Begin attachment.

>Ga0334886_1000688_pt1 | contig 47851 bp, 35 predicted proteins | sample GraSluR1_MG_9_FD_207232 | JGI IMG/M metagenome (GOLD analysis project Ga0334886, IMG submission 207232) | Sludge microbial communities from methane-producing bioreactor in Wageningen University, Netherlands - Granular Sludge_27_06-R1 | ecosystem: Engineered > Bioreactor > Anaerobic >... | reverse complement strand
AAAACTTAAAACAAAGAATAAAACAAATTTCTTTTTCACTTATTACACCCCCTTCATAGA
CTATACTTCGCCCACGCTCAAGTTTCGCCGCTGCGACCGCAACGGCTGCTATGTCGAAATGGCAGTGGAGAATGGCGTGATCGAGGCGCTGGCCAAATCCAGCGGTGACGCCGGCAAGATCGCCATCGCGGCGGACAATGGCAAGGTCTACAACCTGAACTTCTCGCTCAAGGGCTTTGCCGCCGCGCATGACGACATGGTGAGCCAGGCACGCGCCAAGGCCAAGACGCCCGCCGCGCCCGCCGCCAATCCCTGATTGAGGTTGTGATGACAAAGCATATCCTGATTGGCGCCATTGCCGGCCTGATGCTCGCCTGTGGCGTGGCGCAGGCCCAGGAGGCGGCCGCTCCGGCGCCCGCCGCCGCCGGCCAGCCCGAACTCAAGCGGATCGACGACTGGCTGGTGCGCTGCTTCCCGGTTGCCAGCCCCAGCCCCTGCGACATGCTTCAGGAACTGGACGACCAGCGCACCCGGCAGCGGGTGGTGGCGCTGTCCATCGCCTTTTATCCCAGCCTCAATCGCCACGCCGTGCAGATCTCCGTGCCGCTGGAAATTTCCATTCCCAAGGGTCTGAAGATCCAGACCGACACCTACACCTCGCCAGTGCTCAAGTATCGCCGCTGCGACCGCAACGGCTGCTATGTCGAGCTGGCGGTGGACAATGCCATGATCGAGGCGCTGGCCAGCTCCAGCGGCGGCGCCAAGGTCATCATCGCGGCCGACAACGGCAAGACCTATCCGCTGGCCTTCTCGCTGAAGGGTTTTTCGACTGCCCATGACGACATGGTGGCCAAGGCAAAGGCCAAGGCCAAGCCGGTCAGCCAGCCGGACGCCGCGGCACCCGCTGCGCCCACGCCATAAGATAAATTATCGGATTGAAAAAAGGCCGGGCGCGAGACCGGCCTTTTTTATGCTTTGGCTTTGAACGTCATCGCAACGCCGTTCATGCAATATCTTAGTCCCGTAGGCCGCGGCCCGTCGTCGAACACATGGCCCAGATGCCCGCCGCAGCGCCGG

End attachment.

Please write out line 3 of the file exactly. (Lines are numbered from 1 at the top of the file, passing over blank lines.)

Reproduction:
CTATACTTCGCCCACGCTCAAGTTTCGCCGCTGCGACCGCAACGGCTGCTATGTCGAAATGGCAGTGGAGAATGGCGTGATCGAGGCGCTGGCCAAATCCAGCGGTGACGCCGGCAAGATCGCCATCGCGGCGGACAATGGCAAGGTCTACAACCTGAACTTCTCGCTCAAGGGCTTTGCCGCCGCGCATGACGACATGGTGAGCCAGGCACGCGCCAAGGCCAAGACGCCCGCCGCGCCCGCCGCCAATCCCTGATTGAGGTTGTGATGACAAAGCATATCCTGATTGGCGCCATTGCCGGCCTGATGCTCGCCTGTGGCGTGGCGCAGGCCCAGGAGGCGGCCGCTCCGGCGCCCGCCGCCGCCGGCCAGCCCGAACTCAAGCGGATCGACGACTGGCTGGTGCGCTGCTTCCCGGTTGCCAGCCCCAGCCCCTGCGACATGCTTCAGGAACTGGACGACCAGCGCACCCGGCAGCGGGTGGTGGCGCTGTCCATCGCCTTTTATCCCAGCCTCAATCGCCACGCCGTGCAGATCTCCGTGCCGCTGGAAATTTCCATTCCCAAGGGTCTGAAGATCCAGACCGACACCTACACCTCGCCAGTGCTCAAGTATCGCCGCTGCGACCGCAACGGCTGCTATGTCGAGCTGGCGGTGGACAATGCCATGATCGAGGCGCTGGCCAGCTCCAGCGGCGGCGCCAAGGTCATCATCGCGGCCGACAACGGCAAGACCTATCCGCTGGCCTTCTCGCTGAAGGGTTTTTCGACTGCCCATGACGACATGGTGGCCAAGGCAAAGGCCAAGGCCAAGCCGGTCAGCCAGCCGGACGCCGCGGCACCCGCTGCGCCCACGCCATAAGATAAATTATCGGATTGAAAAAAGGCCGGGCGCGAGACCGGCCTTTTTTATGCTTTGGCTTTGAACGTCATCGCAACGCCGTTCATGCAATATCTTAGTCCCGTAGGCCGCGGCCCGTCGTCGAACACATGGCCCAGATGCCCGCCGCAGCGCCGG